An idea I like is similar to a Canon patent (an LCD element above each pixel is made darker as the electron count in that photosite goes up) - it's a rapid response photochromic layer above the sensor, like those sunglasses only much faster.  Open the shutter for e.g. 1/2 sec to darken the highlight areas of the layer/image, empty the wells and immediately take the exposure before the layer gets light again.  It's an in place (almost live) contrast mask. ( It needs to get light quickly too, to take the next shot but that's likely if it gets dark quickly.)
If the response of the layer is fast enough, the highlights would be attenuating themselves while the shadow areas were still counting photons productively - this is the self-darkening photosensor concept: results in a gamma compression of sorts and you'd expand it back out during "raw" conversion.  The shutterspeed is the one which would correspond to exposing the shadows correctly, so both methods of getting extended DR suffer from possible motion artifacts.

Who knows what actually goes on in the sensor development departments at Canon and DARPA, but it's a fun exercise to consider the possibilities.

Andy
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Jonathan Wienke

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« Reply #5 on: September 21, 2005, 08:15:56 PM »

Quote
Even if this is possible, the resulting image would look very very flat. You cannot gain any more levels than the bit depth will give you and so you need to distribute the luminance values within that limit. Maybe you can gain "information," but at the cost of pleasing, "natural" looking images.
That's ridiculous, and not even close to accurate. Given the linearity of current sensors, the shadow areas are allocated very few discrete values compared to the highlights. If something like this could be implemented, the camera RAW data could allocate a fairly fixed number of levels per stop, say 400 or so, for 10 stops of DR in a 12-bit output. That's certainly better than the current situation wasting more than 2000 levels on the brightest stop of the highlights. Capturing additional dynamic range is always a good thing. You can easily throw away unneeded DR with a simple levels adjustment and/or local contrast enhancement, but not capturing it in the first place means you've got insoluble problems in post. You can see an example here.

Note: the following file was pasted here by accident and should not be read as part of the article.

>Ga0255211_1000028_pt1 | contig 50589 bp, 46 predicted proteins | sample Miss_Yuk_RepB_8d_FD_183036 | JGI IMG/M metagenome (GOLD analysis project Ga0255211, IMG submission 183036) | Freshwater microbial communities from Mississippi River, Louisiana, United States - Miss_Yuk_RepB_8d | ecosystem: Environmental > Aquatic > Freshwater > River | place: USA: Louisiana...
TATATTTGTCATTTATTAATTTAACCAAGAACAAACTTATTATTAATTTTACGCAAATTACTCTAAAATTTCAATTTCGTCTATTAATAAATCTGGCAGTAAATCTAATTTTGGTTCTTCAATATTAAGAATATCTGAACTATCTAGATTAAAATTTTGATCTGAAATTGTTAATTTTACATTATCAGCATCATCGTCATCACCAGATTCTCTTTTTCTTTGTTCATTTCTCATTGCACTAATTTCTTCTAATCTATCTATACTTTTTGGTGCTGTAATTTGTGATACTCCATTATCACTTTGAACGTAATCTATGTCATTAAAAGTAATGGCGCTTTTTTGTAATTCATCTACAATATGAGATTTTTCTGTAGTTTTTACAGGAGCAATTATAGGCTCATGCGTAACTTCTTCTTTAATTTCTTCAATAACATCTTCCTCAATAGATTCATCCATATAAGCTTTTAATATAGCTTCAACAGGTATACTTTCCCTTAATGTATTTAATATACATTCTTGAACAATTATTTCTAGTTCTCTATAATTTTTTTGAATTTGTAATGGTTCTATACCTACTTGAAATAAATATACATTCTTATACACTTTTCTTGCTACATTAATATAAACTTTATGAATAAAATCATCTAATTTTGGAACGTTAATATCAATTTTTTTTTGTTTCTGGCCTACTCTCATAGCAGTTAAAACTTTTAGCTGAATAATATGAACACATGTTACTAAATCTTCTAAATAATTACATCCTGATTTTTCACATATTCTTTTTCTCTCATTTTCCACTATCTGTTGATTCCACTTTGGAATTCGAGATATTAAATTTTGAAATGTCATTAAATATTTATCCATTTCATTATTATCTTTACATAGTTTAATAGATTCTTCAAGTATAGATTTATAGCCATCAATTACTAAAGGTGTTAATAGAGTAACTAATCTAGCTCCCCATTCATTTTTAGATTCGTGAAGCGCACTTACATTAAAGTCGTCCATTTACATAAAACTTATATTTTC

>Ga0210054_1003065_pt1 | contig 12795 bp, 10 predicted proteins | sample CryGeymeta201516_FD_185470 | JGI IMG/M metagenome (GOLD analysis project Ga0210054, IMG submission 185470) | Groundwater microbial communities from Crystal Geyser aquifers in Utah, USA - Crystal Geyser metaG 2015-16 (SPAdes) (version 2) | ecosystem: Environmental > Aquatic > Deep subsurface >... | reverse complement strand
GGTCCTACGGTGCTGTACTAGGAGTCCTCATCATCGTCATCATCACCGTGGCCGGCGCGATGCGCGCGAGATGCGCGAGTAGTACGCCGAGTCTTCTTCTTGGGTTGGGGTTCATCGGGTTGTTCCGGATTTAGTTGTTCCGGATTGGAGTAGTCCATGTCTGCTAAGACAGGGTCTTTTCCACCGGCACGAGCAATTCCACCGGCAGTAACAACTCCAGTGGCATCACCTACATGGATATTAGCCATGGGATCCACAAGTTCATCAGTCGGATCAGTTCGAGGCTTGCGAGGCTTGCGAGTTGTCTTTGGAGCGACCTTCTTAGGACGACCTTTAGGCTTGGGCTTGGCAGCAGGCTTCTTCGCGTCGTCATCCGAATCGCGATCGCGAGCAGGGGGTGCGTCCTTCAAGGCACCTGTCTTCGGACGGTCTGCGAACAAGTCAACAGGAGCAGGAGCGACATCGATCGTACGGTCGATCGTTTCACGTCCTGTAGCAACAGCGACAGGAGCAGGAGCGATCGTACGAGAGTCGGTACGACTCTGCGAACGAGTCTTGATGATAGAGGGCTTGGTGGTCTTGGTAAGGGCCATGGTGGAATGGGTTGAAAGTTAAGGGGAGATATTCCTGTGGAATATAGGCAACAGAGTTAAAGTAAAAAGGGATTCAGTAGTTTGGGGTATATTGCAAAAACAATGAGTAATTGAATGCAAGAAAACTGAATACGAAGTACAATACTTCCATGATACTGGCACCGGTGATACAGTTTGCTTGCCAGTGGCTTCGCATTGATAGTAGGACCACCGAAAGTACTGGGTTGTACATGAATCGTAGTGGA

BJL

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« Reply #6 on: September 21, 2005, 08:26:02 PM »

Quote
Even if this is possible, the resulting image would look very very flat. You cannot gain any more levels than the bit depth will give you and so you need to distribute the luminance values within that limit. Maybe you can gain "information," but at the cost of pleasing, "natural" looking images.
Firstly, the skepticism about whether this is possible is strange: IT IS ALREADY BEING DONE. The original ideas come from Stanford University by the way.

Secondly, I do not understnd the idea about bit depth at all. The well lit pixels that get read ot early are read when the well is full, which gives the optimal S/N that the electron wells ar capable of at those pixels. The less well lit pixels get normal full exposure to are the same as with a normal exposure. The bit depth comes later after A/D conversion; what counts on the sensor is dynamic range and local S/N levels in various parts of the image.

Local S?N and DR should be distinguished. For good low visible noise levels, the local S/N ratio at individual pixels only needs to be about 40:1. The dynamic range is the far larger ratio between the highest recordable signal level at the brightest highlights to the floor noise level in darkest parts or the scene: that can be far higher, about 4000:1 in the sensors of MF backs.
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Anon E. Mouse

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« Reply #7 on: September 21, 2005, 09:20:13 PM »

Quote
Quote
Even if this is possible, the resulting image would look very very flat. You cannot gain any more levels than the bit depth will give you and so you need to distribute the luminance values within that limit. Maybe you can gain "information," but at the cost of pleasing, "natural" looking images.
Firstly, the skepticism about whether this is possible is strange: IT IS ALREADY BEING DONE. The original ideas come from Stanford University by the way.

Secondly, I do not understnd the idea about bit depth at all. The well lit pixels that get read ot early are read when the well is full, which gives the optimal S/N that the electron wells ar capable of at those pixels. The less well lit pixels get normal full exposure to are the same as with a normal exposure. The bit depth comes later after A/D conversion; what counts on the sensor is dynamic range and local S/N levels in various parts of the image.

Local S?N and DR should be distinguished. For good low visible noise levels, the local S/N ratio at individual pixels only needs to be about 40:1. The dynamic range is the far larger ratio between the highest recordable signal level at the brightest highlights to the floor noise level in darkest parts or the scene: that can be far higher, about 4000:1 in the sensors of MF backs.